Ivers Square – United States Colored Troop Statue
The Missouri Humanities Council (MHC) has awarded a grant of $10,000.00 to Old Town Cape, Inc. in support of the Ivers Square United States Colored Troop Statue. The MHC is the only statewide agency in Missouri devoted exclusively to humanities education for citizens of all ages. It has served as a state affiliate of the National Endowment for the Humanities since 1971.
Efforts to install a statue of a United States Colored Troops soldier in Ivers Square are completed due in large part to the diligence and hard work of community historian, Denise Lincoln. Lincoln’s focus has been to recover the region’s African-American Civil War history. In addition to numerous lectures, Lincoln proposed and lobbied for a highly detailed figurative statue to be installed in honor of and symbolic of the contributions of the U.S. Colored Troop soldiers who enlisted in Cape Girardeau, 1863 – 1864.
The statue, created by award-winning sculptor and artist Roy W. Butler, along with associated interpretive signage, is meant to complement the renovations and physical improvements to the courthouse grounds, recently renamed Ivers Square, honoring the memory of Pvt. James Ivers, 56th U.S. Colored Infantry, and his wife Harriet.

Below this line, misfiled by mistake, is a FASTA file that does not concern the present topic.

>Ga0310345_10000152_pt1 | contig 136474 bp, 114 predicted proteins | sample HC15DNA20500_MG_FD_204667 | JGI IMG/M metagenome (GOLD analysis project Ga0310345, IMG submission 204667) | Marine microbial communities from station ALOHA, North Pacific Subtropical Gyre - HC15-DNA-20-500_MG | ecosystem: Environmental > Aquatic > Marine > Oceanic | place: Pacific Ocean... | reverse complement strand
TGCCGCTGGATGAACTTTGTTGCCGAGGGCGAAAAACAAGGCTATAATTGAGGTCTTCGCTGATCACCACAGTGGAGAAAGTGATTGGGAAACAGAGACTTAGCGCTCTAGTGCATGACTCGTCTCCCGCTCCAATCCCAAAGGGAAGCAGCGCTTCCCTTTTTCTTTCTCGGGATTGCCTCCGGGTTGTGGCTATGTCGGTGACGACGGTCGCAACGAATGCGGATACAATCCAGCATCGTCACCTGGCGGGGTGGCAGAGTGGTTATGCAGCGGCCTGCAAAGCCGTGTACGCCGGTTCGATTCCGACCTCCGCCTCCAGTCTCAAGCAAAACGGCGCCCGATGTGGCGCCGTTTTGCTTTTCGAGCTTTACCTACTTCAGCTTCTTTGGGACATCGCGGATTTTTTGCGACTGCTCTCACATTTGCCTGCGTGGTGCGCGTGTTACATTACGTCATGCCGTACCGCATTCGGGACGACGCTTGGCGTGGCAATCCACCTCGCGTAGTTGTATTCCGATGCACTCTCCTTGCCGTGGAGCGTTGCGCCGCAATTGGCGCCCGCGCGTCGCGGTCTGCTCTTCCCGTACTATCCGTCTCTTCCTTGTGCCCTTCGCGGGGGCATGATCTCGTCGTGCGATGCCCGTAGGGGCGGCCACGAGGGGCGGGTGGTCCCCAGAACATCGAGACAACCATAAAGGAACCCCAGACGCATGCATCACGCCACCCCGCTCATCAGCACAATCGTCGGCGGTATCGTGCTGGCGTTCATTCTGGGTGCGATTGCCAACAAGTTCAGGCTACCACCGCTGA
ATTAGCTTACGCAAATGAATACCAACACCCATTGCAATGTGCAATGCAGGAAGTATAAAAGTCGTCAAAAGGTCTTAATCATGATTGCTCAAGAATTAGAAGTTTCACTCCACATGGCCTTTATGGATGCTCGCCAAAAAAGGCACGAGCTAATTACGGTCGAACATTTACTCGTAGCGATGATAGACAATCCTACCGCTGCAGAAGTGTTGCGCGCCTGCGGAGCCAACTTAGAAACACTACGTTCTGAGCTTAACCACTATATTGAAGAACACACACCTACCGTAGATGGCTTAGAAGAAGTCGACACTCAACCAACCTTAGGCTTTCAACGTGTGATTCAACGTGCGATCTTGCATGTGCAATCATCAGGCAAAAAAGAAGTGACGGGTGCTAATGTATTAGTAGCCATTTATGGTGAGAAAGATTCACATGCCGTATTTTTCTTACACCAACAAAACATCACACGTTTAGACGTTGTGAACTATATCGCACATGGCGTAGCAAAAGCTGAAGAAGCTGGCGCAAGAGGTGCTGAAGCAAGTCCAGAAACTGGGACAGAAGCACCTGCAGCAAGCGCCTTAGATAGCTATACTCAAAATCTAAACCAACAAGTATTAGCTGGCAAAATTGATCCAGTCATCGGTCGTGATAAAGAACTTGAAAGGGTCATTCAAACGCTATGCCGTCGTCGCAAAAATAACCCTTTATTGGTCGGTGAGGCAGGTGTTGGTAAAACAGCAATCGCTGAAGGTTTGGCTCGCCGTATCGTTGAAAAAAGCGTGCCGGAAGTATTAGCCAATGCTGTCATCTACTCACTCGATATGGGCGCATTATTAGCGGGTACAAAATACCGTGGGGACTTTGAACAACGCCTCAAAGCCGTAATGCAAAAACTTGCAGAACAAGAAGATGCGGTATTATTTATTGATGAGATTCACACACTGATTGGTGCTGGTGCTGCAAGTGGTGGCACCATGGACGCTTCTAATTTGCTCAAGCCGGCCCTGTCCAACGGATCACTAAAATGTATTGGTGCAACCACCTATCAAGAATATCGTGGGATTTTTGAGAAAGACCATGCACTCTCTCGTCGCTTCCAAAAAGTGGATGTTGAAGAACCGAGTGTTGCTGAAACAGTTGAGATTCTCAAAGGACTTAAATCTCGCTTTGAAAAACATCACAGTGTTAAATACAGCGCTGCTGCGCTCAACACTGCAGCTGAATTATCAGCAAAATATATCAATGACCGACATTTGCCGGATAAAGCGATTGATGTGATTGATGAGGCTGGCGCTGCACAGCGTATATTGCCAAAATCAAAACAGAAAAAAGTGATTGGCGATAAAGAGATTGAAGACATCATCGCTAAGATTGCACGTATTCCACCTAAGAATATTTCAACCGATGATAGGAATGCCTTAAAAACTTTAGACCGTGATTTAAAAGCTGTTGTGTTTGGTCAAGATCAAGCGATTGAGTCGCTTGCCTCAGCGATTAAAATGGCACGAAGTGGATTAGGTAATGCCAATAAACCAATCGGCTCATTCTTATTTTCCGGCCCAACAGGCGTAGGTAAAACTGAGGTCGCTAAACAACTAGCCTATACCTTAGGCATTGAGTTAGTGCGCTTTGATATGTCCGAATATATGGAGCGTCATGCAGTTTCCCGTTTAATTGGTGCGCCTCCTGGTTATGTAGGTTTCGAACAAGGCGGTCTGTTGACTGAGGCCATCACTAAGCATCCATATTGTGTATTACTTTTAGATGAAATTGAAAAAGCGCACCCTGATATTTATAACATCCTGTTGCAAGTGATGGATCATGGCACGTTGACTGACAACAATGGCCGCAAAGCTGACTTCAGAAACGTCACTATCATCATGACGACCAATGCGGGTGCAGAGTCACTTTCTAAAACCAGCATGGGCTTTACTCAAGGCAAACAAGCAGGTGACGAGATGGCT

Dr. Steven Hoffman oversaw the project as the project director. Dr. Hoffman, professor of history in the Department of History and Anthropology at Southeast Missouri State University and board member of Old Town Cape, Inc., advised and assisted in developing interpretive panels that interpret four major topics: the history of James and Harriet Ivers, the compelling story of the other enslaved individuals who enlisted at the courthouse, the role of Missouri’s U.S. Colored Troops in the war effort, and the history of the existing Union and Confederate memorials on the site thereby providing a larger context for those memorials. Bonnie Kipper, representative of the Cape Girardeau Historic Preservation Commission, also assisted with the project.
The project acknowledged and celebrated the historic contribution of Cape Girardeau’s African-American community and added accurate balance to the Civil War story and memorials placed at our one of our city’s most historic sites by previous generations.
Read more from community historian, Denise Lincoln, in the link below.